The moral of the story? Always consult a tax professional when dealing with unusual transactions involving non-resident taxpayers.

[1] ITA 60(1)(l)

[2] ITA 212(1)(l)

[3] ITA 212(1)(l)(i)

[4] ITA 217

[5] ITA 220(3)

What’s Your Tax Issue? – Taxable Quebec Property

The Tax Issue:

If I were to be a Canadian non-resident living in the Caribbean and I have rental property in Quebec, besides filing a federal tax return for Electing under Section 216, do I have to file anything for Quebec?

The Answer:

Part XIII of the Canadian Income Tax Act provides for a 25% withholding tax on rents paid to non-residents. As explained in an earlier post, an election under section 216 can be made whereby the non-resident pays tax under Part I, effectively replacing the 25% withholding tax with the normal income tax on rental income, net of expenses.

Quebec, which collects and administers its own income tax, does not levy withholding tax on rents paid to non-residents. Therefore, no Quebec tax return is required during the time you own the property and collect rents.

However, property situated in Quebec is considered to be “Taxable Quebec Property”, and is subject to withholding tax upon the sale of the property. Similar to the rules under section 116 of the Canadian law, the Quebec Taxation Act (Section 1097) provides for a 12.875% withholding tax on gains derived from property situated in Quebec. If a clearance certificate is not obtained (Form TP-1097), the 12.875% is levied on the full sale price.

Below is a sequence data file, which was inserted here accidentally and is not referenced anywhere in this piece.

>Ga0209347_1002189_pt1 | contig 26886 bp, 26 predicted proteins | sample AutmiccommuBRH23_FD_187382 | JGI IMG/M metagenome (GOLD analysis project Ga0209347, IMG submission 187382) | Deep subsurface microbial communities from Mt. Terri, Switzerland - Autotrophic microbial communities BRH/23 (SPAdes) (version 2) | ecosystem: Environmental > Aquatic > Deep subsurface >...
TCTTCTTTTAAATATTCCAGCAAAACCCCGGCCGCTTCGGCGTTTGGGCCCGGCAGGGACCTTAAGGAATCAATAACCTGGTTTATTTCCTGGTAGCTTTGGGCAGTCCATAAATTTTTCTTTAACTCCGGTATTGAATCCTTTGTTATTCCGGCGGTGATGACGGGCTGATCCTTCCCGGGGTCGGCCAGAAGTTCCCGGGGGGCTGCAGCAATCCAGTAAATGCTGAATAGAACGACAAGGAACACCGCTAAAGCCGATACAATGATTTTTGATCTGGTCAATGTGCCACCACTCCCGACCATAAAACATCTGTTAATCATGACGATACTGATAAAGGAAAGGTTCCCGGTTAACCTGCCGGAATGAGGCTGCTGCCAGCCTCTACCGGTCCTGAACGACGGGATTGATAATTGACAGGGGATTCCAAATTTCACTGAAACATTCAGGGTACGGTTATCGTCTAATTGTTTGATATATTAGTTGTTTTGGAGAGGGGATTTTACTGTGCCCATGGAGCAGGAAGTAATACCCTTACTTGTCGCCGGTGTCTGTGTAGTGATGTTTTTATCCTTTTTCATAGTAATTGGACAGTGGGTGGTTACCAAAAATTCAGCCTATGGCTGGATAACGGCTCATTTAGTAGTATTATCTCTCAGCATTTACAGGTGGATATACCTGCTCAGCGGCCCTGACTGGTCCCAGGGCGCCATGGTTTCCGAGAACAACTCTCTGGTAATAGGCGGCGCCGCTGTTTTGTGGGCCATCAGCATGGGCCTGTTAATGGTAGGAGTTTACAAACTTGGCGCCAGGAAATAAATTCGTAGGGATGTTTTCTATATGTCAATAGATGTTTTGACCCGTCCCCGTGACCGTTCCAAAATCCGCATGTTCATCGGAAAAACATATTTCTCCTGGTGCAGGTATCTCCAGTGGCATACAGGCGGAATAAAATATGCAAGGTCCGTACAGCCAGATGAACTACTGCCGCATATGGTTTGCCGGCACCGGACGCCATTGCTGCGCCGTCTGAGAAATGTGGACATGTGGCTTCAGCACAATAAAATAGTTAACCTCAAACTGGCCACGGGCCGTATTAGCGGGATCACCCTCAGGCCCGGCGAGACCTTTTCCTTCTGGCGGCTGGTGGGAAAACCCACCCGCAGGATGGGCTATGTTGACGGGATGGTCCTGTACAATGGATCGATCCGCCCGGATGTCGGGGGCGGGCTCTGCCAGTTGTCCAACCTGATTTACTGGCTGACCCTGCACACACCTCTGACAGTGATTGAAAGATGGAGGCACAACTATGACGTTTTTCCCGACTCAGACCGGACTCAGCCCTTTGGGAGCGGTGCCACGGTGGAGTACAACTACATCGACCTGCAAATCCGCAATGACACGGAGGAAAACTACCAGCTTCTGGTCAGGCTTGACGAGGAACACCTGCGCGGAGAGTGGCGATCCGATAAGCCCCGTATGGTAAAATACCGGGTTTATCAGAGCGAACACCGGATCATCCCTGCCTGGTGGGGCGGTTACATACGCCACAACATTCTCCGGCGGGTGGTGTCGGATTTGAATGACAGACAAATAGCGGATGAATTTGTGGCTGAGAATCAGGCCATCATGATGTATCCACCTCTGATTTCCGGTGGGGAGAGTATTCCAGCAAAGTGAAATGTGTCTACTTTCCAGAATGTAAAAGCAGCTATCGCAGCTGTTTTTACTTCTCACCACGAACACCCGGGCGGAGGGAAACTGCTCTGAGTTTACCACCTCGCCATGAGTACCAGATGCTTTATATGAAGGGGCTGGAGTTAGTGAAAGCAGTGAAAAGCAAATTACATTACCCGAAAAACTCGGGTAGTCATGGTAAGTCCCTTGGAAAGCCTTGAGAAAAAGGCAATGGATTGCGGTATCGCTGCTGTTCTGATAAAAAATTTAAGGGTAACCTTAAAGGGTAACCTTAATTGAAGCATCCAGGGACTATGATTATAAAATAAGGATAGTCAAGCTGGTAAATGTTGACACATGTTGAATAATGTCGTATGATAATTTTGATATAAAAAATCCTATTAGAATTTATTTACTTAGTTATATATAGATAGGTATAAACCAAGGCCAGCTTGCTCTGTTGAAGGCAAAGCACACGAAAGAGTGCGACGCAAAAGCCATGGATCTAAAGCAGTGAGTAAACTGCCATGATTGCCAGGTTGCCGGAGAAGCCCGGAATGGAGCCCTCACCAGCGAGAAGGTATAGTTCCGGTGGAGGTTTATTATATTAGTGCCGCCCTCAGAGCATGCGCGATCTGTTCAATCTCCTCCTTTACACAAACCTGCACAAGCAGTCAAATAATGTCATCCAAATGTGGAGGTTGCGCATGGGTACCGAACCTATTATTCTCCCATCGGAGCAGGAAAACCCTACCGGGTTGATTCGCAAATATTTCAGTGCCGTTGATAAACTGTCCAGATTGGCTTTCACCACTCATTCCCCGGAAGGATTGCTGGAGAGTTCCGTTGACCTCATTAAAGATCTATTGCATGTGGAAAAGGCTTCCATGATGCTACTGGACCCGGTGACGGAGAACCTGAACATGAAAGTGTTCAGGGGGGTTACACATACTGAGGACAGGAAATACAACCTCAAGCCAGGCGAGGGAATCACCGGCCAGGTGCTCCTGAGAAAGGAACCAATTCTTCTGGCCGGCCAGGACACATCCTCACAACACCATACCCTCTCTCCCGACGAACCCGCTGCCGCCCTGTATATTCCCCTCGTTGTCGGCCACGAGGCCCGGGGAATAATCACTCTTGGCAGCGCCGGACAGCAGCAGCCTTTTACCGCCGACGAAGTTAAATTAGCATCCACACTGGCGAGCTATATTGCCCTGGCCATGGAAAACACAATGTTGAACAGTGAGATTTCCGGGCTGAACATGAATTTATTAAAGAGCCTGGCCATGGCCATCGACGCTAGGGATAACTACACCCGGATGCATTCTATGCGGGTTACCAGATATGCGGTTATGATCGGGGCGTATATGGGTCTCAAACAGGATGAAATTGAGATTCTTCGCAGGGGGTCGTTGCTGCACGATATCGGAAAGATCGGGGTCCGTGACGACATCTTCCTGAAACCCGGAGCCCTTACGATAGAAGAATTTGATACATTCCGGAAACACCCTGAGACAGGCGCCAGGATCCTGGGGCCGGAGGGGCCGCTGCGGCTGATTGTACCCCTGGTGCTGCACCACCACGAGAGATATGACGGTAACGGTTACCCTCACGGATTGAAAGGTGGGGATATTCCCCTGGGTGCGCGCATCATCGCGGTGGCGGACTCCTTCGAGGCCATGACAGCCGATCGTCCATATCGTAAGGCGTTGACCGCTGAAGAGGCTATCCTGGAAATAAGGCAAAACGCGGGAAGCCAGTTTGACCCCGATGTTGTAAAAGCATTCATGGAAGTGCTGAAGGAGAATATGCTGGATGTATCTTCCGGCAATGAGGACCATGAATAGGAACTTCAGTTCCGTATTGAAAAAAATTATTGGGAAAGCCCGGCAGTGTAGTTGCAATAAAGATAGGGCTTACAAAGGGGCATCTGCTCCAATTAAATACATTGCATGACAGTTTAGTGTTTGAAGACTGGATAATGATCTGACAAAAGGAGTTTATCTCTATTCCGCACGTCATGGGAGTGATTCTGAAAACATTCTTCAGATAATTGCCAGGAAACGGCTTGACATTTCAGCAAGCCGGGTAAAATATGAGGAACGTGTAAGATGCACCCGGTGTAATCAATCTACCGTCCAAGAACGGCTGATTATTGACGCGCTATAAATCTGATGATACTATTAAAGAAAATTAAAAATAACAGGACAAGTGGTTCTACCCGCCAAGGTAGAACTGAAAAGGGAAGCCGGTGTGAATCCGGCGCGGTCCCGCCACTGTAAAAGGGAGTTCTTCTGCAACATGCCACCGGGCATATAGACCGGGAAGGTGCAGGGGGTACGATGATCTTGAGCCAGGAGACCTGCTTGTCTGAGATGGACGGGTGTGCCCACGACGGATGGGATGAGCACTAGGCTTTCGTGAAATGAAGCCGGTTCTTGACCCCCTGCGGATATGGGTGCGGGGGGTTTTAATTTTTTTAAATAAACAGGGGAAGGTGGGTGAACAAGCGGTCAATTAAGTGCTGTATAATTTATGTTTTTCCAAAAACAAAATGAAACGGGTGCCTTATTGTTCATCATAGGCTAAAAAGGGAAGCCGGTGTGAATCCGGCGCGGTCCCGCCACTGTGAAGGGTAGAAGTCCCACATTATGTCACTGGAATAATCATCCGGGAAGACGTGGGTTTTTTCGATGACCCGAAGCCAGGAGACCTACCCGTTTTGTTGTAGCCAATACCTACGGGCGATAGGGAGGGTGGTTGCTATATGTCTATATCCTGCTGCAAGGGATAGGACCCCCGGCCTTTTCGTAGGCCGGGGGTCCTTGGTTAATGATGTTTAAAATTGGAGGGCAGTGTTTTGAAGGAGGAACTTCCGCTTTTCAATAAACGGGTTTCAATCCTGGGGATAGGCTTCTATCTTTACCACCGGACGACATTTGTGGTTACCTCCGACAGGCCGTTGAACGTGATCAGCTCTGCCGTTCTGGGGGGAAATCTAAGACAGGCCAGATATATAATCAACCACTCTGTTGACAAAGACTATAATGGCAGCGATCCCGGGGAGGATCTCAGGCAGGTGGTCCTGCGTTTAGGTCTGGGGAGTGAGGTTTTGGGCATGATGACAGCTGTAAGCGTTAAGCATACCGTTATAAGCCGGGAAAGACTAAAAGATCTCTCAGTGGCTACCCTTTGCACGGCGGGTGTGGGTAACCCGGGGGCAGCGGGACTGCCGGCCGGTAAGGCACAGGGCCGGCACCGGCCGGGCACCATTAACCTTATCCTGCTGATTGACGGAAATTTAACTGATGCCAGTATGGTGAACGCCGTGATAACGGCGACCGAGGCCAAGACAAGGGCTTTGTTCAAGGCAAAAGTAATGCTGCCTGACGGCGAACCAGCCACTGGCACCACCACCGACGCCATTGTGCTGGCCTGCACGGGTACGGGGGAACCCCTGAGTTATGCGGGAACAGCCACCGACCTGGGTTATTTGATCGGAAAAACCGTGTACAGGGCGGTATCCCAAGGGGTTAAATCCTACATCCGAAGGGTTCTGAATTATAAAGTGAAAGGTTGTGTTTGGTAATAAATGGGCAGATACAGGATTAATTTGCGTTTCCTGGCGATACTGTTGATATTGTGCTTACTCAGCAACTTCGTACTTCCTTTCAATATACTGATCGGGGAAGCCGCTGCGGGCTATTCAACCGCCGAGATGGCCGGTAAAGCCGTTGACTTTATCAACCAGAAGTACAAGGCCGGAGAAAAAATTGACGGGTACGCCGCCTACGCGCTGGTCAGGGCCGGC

In the year of sale, you will have to file both federal and Quebec income tax returns in order to report the sale and (possibly) recover a portion of the withholding tax.

What’s You Tax Issue? Non-Resident Providing Services

The Tax Issue:

Can a Canadian Corporation employ a non-resident (Swedish citizen) on its Canadian payroll, directly, take off withholdings etc. This individual resides in Sweden, works with us from there and visits twice yearly for a month at a time. If we can do that, it is beneficial for him as paying his consulting company in Sweden is even more onerous for him.

The Answer:

It is up to you to decide to enter into a contract with a consulting company or with an individual personally. I can’t comment on what the Swedish tax implications would be in either case. Also, whether this person is an employee or is self-employed is another issue that must be addressed. Either way though, if he is performing services in while Canada, his fees are likely subject to Canadian withholding taxes of 15% under Regulation 105 (see my previous post on this topic).